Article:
My favorite pumpkin ale from Shipyard hits stores in a week or so, but I’m really looking forward to the end of September. That’s when my first batch of Mr. Beer pumpkin lager should be good to go.
Now, I know that Mr. Beer tends to get a bad rap from homebrew purists, but I have to honestly say that I’ve been using it for about four years now and have been pretty happy with most of the beer I’ve brrewed. So far, I’ve brewed West Coast Pale Ale, Bewitched Red Ale, Octoberfest Vienna Lager, Whispering Wheat Weizenbier and the Witty Monk Witbier I just finished was damned good. Of course, I did have one stinker in there as the Firecracker Red Ale was horrible, but I’m not sure if that was my fault because it was the first time I tried brewing with fruit. But, as any good brewer would, I sucked it up and drank the entire eight-liter batch myself because I didn’t want to see it go to waste.
So, last year around Thanksgiving, I made sure to pick up an extra can of pumpkin puree just for this occasion. Then, a couple weeks ago, I plunked down $16 with Mr. Beer for a can of West Coast Pale Ale, one can of Mellow Amber Unhopped Malt Extract and a packet of dry brewing yeast. The only other things I had to provide were brown sugar, ground cinnamon and nutmeg.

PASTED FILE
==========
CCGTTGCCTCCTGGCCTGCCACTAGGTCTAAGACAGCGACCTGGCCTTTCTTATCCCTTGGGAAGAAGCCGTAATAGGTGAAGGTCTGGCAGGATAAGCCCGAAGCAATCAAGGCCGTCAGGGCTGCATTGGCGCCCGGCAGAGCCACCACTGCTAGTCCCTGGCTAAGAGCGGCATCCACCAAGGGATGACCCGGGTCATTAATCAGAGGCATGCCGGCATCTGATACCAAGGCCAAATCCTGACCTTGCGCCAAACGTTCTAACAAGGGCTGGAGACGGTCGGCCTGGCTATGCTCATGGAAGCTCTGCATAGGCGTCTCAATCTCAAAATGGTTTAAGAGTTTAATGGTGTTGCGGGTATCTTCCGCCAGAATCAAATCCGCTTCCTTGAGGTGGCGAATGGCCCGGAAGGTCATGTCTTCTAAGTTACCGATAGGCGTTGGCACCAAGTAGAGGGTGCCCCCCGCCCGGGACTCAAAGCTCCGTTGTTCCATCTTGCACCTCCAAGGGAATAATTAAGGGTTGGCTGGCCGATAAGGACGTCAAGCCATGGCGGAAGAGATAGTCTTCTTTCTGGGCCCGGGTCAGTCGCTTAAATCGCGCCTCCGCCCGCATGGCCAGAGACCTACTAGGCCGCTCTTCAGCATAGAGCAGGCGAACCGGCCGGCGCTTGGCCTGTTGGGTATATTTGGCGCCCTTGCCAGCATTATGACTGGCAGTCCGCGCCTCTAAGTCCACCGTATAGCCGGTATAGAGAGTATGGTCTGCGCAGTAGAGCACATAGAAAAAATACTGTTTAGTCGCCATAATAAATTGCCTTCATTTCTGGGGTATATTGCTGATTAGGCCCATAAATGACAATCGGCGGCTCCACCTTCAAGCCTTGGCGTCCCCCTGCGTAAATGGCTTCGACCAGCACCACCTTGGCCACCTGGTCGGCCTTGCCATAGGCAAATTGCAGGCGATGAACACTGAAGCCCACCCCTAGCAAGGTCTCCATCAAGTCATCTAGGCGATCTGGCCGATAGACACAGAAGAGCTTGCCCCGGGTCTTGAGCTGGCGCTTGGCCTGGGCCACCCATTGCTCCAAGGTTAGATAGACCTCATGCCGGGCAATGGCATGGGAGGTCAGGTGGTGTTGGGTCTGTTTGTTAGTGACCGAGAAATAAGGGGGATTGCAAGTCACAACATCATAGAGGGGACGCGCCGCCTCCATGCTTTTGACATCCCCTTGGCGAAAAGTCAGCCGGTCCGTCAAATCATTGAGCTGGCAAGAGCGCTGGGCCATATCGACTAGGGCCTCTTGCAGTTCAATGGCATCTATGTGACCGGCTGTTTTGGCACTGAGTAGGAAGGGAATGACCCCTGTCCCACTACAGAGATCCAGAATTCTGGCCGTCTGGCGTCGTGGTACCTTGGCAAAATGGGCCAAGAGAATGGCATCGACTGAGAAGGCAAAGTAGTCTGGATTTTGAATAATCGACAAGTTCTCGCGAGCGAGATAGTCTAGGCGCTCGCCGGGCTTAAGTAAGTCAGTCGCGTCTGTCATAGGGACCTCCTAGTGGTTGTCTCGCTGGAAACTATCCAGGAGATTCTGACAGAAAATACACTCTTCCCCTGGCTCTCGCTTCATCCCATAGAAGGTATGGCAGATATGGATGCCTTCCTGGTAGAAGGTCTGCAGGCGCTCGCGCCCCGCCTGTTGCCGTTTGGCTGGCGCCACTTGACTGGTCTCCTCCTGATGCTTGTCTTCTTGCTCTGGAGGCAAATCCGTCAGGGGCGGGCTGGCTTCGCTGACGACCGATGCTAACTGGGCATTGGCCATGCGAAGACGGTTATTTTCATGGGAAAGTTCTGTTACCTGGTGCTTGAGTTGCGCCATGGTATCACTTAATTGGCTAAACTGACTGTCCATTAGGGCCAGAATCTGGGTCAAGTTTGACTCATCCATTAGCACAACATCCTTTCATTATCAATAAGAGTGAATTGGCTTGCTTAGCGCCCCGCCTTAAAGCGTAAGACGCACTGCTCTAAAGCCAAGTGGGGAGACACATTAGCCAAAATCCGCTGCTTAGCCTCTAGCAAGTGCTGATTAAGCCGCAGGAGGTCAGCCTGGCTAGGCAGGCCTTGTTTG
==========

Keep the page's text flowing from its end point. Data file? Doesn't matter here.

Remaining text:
While my wife sat in our sunroom praying I wouldn’t mess up the entire kitchen, I dove right in a couple nights ago and got started.
Brewing with Mr. Beer is actually very simple. I just filled the supplied keg with 4-quarts of cold water. Then, I measured 4 cups of water into a 3-quart pot and brought it to a boil. Next, I added a 1/2 cup of brown sugar, 2 tsp of ground cinnamon and a 1/2 tsp of nutmeg. Whew… did that smell good.
After that, it was just a matter of stirring in the west coast pale ale beer mix and the unhopped malt extract before pouring everything into the “keg.” After adding a little water to bring the keg to the 8.5 quart mark, I stirred it, added the pumpkin, stirred it some more, added yeast, waited, then stirred it yet again.
After saying a few prayers, I screwed on the lid and stuck the keg in a small closet in my basement, where it’s always right around 68 degrees. That’s where it will sit for the next two weeks, at which time I’ll bottle it using eight, one-liter plastic bottles which will lager for about another month.
All in all, it took about 30 minutes from start-to-finish and I only spilled a little bit when my wife wasn’t looking. I’d say that’s a winner across the board!
Of course, Tom Petty knew what he was talking about. The waiting is the hardest part.
How will it taste? Did I stir it enough? Did I sanitize everything properly before starting? Is it going to be too cool in the basement for the keg? Oh my… it’s amazing I can even sleep at night knowing that my beer is sitting defenseless in my basement, but that’s the way it goes.
We’ll see if I’m enjoying pumpkin lager or if I’m forcing down a bad batch of brew in a couple weeks.